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Opponents of the ruling party have won a property rights battle, but not the war. Maintaining vigilance on property rights just when the EFF begins to muscle in on a weakened ANC has never been more important, says Terence Corrigan, the Institute for Race Relations’ resident expert on the matter. We’re talking about the defeat in parliament of the ANC’s attempt to amend the Constitution to enable expropriation without compensation. This is something that, when added to institutionalised corruption and two years of highly dysfunctional rule, could have been the death knell for the economy. Yes, the ANC may have to go wider than the EFF at the hustings next time around to stay in the driving seat, but in the meantime the driver of the bus may well have to take unwanted detours at their bidding. With new land expropriation legislation on the cards, vigilance and not self-congratulatory pats on the back for this recent victory will be what counts, argues Corrigan. This article first appeared on the Daily Friend. – Chris Bateman
The Constitutional line holds – but so must resolve to defend it
By Terence Corrigan*
It’s not often that the prompt for an article about South African governance is good news, but the failure of the African National Congress (ANC) on Tuesday to muster the two-thirds majority needed to amend Section 25 of the Constitution is certainly that.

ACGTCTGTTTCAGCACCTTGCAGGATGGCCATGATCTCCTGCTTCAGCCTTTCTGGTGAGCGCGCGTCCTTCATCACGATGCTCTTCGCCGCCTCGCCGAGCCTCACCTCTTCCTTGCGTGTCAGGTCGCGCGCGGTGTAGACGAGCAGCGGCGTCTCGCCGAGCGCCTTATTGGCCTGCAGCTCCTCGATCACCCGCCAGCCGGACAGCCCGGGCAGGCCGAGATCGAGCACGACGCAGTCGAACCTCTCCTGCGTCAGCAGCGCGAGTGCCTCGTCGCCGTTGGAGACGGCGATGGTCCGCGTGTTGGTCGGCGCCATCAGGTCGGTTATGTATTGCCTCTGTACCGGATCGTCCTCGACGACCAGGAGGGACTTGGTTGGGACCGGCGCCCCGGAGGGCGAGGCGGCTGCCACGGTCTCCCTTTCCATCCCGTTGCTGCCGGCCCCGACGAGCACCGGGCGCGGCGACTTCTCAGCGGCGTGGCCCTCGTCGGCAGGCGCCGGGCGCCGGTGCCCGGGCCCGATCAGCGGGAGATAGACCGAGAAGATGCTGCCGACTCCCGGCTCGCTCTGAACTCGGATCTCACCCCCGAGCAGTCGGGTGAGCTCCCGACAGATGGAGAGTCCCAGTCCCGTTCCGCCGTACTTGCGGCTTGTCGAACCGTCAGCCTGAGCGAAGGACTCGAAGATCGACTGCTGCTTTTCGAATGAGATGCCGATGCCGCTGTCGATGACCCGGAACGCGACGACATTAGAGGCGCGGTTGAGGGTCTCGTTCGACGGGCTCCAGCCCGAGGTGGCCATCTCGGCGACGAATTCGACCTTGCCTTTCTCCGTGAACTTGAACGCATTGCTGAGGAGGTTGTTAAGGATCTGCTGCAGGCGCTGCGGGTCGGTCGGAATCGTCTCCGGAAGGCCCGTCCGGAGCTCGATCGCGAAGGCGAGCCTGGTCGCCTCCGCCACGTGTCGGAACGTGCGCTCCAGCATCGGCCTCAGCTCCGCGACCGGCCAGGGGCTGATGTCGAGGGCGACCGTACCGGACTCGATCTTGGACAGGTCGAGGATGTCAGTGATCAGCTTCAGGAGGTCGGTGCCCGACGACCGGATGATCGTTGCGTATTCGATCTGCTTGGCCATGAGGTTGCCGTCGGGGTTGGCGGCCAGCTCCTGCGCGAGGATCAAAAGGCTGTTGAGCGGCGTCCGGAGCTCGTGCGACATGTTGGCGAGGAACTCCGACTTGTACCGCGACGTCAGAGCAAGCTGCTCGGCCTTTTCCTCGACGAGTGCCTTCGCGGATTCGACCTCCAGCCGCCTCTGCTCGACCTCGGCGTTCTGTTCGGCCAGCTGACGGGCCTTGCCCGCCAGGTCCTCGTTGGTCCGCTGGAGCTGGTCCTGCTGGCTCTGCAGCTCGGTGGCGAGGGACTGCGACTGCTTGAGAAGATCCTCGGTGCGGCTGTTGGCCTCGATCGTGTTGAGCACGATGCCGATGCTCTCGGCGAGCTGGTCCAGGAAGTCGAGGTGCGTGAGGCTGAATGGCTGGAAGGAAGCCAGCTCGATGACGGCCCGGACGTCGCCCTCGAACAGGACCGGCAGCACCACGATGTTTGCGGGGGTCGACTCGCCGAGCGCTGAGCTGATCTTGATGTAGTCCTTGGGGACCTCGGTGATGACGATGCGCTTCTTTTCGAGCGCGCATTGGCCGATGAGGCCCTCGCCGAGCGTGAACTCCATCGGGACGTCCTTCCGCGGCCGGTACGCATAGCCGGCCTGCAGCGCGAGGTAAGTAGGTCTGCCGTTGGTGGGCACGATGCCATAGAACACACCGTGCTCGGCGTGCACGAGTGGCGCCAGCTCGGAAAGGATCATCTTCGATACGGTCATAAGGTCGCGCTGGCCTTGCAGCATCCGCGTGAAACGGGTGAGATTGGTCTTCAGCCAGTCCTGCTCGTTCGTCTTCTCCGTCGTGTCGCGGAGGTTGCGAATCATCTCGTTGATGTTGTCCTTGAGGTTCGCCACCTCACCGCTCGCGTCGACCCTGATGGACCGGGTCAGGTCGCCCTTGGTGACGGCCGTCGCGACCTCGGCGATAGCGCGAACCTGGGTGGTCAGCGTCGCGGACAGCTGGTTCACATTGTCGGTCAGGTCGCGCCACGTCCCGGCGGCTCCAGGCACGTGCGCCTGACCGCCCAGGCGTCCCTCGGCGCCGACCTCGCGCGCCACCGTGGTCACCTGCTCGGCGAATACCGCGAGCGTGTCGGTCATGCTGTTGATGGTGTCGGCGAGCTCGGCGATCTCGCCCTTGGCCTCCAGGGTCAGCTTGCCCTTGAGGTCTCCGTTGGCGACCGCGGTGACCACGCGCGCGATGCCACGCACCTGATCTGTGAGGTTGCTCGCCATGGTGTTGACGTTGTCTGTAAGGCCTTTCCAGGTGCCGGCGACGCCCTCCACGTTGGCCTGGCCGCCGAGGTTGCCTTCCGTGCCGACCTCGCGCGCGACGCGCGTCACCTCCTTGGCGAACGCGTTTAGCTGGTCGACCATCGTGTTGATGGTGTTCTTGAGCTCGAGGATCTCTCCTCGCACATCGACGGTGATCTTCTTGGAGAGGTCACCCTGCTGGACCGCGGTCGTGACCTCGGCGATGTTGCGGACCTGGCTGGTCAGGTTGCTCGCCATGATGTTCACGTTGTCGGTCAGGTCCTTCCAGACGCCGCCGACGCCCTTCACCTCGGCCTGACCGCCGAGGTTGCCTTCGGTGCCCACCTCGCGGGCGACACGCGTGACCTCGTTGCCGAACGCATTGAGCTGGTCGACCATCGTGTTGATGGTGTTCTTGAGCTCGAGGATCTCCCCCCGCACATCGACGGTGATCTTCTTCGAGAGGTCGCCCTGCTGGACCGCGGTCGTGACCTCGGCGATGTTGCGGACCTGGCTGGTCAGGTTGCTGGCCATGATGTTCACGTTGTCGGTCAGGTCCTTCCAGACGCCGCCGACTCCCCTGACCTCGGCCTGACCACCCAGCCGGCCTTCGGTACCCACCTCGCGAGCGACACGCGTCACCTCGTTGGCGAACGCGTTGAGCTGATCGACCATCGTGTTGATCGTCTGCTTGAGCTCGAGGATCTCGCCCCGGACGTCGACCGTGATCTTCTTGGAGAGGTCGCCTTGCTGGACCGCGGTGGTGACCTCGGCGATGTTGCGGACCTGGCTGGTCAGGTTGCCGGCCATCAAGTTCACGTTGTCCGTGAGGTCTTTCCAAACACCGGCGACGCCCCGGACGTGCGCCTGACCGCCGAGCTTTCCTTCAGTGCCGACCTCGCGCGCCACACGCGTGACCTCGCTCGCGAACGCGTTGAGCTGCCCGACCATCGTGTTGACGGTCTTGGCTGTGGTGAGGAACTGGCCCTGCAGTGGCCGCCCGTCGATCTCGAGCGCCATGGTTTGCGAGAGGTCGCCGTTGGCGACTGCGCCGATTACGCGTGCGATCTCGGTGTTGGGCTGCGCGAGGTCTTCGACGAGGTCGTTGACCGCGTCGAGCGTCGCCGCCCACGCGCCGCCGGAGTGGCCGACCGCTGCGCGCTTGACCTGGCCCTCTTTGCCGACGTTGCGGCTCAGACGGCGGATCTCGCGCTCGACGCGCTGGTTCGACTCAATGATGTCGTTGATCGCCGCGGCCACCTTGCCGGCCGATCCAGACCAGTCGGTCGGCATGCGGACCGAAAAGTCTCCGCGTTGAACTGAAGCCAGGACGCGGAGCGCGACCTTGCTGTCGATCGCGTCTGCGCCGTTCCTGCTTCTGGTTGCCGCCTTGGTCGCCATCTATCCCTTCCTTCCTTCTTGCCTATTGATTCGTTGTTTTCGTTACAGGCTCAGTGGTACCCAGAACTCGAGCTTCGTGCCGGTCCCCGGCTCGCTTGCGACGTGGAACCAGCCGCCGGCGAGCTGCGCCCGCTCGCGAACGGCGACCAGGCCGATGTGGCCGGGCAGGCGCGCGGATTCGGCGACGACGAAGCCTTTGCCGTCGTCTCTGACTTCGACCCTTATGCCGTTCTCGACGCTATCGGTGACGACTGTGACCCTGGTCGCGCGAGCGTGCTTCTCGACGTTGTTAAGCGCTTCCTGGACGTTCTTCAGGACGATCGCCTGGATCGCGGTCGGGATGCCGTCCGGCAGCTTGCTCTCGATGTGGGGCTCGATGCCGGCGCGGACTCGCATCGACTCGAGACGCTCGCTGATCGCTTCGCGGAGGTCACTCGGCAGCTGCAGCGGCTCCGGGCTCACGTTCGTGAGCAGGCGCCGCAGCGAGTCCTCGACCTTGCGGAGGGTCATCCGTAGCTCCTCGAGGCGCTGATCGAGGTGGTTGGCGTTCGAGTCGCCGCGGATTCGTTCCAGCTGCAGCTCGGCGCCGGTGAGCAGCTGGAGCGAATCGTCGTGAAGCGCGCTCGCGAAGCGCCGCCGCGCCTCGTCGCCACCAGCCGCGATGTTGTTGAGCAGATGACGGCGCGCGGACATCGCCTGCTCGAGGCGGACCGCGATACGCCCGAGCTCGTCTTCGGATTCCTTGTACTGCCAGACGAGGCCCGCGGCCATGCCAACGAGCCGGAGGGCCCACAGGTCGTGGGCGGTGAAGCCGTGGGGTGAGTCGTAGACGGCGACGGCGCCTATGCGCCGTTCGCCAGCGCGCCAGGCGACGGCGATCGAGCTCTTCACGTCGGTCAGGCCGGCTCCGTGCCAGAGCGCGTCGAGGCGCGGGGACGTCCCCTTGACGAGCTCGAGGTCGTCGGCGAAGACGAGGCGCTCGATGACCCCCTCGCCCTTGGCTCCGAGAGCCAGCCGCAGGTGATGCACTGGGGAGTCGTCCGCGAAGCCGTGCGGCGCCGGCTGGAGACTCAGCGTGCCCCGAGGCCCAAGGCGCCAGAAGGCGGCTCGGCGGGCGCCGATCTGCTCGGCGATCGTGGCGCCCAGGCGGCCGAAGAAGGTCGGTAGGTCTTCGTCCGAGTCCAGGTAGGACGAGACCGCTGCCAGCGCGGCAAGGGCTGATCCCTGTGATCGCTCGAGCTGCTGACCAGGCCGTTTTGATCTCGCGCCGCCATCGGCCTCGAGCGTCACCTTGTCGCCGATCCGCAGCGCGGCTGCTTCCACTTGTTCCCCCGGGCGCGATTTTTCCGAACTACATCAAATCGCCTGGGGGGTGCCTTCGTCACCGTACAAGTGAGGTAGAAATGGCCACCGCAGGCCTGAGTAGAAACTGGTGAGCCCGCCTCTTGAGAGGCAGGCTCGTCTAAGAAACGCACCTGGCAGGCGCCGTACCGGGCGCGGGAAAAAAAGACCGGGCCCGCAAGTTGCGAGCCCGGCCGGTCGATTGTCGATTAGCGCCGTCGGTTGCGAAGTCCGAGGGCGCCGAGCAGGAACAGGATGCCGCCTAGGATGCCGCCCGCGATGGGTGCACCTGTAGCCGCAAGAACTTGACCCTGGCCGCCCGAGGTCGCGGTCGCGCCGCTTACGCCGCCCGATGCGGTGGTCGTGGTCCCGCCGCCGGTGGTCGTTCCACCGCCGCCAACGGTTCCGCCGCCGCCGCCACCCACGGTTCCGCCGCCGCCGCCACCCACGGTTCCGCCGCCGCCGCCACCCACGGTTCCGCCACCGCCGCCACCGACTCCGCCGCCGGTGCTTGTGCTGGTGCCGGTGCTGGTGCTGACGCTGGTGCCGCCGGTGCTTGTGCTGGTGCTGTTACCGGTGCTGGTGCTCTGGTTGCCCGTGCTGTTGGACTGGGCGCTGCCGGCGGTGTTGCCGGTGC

The ANC’s increasing inability to retain control of the political landscape renders its Amendment failure not entirely unexpected, but this nonetheless represents an important win for the maintenance of property rights, for South Africa’s economic prospects, and for constitutional governance.
Had it been pushed through, the Amendment would have signalled the empowerment of an often ideologically motivated but also technically inept and ethically corroded state vis-à-vis the assets of those subject to it. And by doing so through the first amendment of the Bill of Rights (even as no one less than President Ramaphosa declared that it was not necessary, since the Constitution in its current form would in certain instances permit expropriation at ‘nil’ compensation), it would set a sinister precedent for the future. The Constitution has, after all, been under attack from opportunistic and ideological foes for some time.
For investors, local and foreign, it would have raised major concerns. The word ‘uninvestable’ has been one we have heard often enough since the push for Expropriation without Compensation (EWC) got into high gear in late 2017. For a country that has recorded an utterly catastrophic two years (and a lacklustre decade beforehand), this is something we cannot afford.
The Constitution held. For now. This was a massive win and represents – in part – the effort we at the IRR have sunk into the issue for the past three years.
But that is not the end of the matter.
We should be under no illusions that the ANC was denied its majority not just by a commitment to property rights on the part of the opposition, but also to a dogged commitment to see them shattered, as is the case of the Economic Freedom Fighters. Their position was that that the Amendment was insufficiently extreme and needed to take all land into state custodianship. A recipe for economic disaster and abuse certainly, but one grounded in a profoundly ideological worldview.
In this it has no shortage of sympathy within the ANC and the state, although this is countered to an extent by a recognition that custodianship is not a particularly popular option for the country’s people, and that it offers little to solve South Africa’s developmental problems. (Justice and Correctional services minister Ronald Lamola gave some expression to this during his contribution in the debate). It would also likely run into debilitating opposition from traditional leaders who would see it as a major threat to their spheres of influence. And so what was proposed was a provision that ‘certain land’ would be held in state custodianship.